by BLOOMBERG/ pic by BLOOMBERG
SINGAPORE • Singapore home builders will have one less restriction to worry about after changes to the rules under which some real estate firms operating in the city-state sell apartments.
Publicly listed housing developers with a “substantial connection to Singapore” will be allowed an exemption from the qualifying certificate (QC) regime, according to a statement yesterday from the Ministry of Law and Singapore Land Authority.
Under the so-called QC regime, firms must complete their development within five years and sell all units in a project within two years of its completion.
The rule exists to ensure developers build and sell apartments in a timely manner and don’t hoard them until property prices are more favourable.
The system has long been a bugbear for listed homegrown developers because they’re caught in a conundrum of having to pay high fees and at the same time not wanting to cut their home prices.
Some have even chosen to delist to avoid the charges. In 2013, SC Global Developments Pte Ltd’s delisting was seen as one such attempt. City Developments Ltd chairman Kwek Leng Beng said in 2013 that the QC regime makes things difficult for developers.
“With these QCs, it will be suicidal to keep buying land at high prices just because we want a landbank,” Kwek said.
To be exempted from the QC regime, a publicly listed developer has to meet the following criteria:
- It has to be incorporated in Singapore.
- It is listed on the Singapore stock exchange and headquartered in the city-state.
- Its chairperson and majority of its board members are Singaporeans.
- It has a significantly Singaporean substantial shareholding interest in the company.
- It has a track record in Singapore.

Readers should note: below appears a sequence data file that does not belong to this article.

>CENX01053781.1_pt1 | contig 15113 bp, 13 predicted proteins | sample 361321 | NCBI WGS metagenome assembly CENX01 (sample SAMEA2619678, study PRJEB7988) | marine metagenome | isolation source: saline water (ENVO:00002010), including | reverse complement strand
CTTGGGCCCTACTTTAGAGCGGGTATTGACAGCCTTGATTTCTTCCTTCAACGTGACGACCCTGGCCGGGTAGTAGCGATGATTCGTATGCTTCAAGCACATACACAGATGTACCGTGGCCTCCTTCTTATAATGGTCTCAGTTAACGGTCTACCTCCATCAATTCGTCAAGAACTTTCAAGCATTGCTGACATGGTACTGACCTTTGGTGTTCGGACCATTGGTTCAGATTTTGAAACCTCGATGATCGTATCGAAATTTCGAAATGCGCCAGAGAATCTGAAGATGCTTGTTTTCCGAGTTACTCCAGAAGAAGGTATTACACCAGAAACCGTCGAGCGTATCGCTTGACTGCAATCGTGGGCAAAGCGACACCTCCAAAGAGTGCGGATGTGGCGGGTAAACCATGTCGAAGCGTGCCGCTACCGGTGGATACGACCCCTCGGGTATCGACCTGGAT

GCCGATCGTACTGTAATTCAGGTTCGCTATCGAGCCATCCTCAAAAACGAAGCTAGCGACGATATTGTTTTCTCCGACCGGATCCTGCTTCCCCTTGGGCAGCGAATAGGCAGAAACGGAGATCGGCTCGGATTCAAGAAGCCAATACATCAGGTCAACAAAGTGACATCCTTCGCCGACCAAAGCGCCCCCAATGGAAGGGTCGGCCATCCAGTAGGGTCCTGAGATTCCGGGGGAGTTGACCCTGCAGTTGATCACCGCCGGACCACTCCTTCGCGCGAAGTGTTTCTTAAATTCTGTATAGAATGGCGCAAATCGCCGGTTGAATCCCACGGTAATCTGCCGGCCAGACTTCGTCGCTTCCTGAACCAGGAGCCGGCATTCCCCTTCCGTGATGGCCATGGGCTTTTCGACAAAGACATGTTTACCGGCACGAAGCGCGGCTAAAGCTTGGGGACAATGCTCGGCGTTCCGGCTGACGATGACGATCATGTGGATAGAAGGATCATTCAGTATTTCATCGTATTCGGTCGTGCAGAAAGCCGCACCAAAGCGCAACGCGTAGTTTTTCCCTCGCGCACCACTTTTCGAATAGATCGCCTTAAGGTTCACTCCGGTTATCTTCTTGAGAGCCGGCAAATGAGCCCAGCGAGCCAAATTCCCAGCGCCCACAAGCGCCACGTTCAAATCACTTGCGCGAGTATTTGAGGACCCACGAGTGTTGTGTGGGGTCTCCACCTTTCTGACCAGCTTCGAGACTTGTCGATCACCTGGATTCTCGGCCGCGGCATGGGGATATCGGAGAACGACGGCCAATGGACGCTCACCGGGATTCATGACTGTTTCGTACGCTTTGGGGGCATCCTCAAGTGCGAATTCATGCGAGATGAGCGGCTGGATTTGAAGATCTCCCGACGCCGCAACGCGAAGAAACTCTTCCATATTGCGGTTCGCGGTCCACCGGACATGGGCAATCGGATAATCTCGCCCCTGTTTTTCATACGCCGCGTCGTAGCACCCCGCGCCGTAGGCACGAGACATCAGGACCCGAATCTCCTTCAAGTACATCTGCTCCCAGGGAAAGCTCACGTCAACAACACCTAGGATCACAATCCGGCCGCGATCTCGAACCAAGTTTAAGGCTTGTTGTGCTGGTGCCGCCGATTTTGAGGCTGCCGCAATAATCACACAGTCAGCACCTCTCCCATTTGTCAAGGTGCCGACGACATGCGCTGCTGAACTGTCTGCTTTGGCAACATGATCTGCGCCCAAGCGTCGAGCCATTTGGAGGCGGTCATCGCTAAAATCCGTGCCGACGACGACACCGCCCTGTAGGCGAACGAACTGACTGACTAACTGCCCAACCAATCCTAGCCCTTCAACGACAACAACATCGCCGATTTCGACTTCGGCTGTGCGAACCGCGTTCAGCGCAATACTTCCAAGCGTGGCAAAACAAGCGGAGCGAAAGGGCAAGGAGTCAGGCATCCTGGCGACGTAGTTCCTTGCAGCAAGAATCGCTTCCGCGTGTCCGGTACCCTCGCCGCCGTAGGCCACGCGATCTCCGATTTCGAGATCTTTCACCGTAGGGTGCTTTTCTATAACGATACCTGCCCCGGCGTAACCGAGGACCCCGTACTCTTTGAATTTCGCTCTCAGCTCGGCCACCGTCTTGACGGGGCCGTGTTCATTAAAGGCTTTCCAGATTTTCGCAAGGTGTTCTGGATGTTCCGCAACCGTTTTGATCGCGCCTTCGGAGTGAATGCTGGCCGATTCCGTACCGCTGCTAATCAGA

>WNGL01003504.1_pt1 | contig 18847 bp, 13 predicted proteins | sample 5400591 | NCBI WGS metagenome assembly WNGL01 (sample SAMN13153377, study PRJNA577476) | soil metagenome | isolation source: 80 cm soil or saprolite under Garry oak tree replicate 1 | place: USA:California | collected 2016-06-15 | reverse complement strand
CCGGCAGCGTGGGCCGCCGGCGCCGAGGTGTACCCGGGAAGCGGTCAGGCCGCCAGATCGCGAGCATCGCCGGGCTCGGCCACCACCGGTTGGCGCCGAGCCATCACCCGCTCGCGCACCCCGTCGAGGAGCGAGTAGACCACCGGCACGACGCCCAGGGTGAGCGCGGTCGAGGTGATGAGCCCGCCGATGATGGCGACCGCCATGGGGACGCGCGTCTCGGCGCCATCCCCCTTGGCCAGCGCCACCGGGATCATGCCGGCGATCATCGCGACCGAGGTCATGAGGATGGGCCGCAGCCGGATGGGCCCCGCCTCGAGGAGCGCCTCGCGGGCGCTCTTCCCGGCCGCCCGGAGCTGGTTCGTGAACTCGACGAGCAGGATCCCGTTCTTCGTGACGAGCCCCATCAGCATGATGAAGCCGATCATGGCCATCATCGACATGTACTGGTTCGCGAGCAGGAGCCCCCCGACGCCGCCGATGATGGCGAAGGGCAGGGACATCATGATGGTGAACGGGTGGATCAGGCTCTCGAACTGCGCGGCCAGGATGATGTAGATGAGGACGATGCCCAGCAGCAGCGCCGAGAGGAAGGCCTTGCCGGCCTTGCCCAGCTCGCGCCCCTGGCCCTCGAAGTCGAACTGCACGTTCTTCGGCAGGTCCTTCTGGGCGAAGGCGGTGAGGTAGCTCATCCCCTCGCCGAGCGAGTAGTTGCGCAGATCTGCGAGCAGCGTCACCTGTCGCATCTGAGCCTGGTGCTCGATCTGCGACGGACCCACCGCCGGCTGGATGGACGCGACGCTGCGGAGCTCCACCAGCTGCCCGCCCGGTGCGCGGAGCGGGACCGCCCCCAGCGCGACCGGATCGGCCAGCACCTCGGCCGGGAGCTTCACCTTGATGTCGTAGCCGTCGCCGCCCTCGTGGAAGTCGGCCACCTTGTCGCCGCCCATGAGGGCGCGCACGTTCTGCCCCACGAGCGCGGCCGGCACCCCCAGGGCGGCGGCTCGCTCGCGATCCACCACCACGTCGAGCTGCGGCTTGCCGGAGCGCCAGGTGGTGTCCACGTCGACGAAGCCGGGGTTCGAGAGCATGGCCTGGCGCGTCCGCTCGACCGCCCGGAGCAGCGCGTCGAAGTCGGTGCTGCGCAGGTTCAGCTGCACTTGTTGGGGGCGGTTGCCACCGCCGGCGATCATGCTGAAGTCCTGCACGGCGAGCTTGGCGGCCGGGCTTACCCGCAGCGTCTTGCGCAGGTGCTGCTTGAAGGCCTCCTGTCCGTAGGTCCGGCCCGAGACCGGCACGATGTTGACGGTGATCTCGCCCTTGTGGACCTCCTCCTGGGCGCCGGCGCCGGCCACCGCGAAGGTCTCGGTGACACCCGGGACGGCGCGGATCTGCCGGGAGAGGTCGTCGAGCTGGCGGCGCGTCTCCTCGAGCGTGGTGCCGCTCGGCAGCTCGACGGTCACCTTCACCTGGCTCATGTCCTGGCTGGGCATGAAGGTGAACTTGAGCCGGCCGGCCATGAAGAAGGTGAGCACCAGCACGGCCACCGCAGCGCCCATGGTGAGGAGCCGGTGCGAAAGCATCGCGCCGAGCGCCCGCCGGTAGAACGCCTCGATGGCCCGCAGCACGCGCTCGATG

The changes will be implemented with immediate effect and reflected in legislation later this year, according to yesterday’s statement.
“We welcome the move by the Ministry of Law as it now recognises publicly listed housing developers with a substantial connection to Singapore to be treated as Singapore companies when they acquire residential land for development,” UOL Group Ltd group chief executive Liam Wee Sin said.
Liam also said home builders in Singapore were facing tough conditions with the outbreak of the deadly coronavirus.
“It is also timely especially due to the outbreak of the novel coronavirus, where Singapore developers and the real estate industry are facing unprecedented and rapidly evolving challenges,” he said.
“We look forward to a more holistic approach from the government to address the current difficult situation.”
The government also said it’s making no changes to the nation’s existing property market cooling measures, which were “put in place to keep private residential property price increases in line with economic fundamentals”.
All developers will continue to be subject to the prevailing Additional Buyer’s Stamp Duty. That regime requires, among other conditions, developers to sell all units in a residential project within a specified timeline, failing which they will be subject to the additional levies.
Currently, developers that have foreign board members or shareholders — even though Singaporeans make up the majority — as well as those that are completely foreign-owned are subject to the QC rule.
They can get an extension, but only after paying a fee. As of Jan 6, there were 122 developers considered as foreign, holding 136 QCs. Of the 122, 37 are wholly owned by publicly listed entities.
Since the QC regime was revised in 2011 to include the extension charges, developers have paid an estimated S$200 million (RM595.42 million) in such levies, the Ministry of Law said yesterday.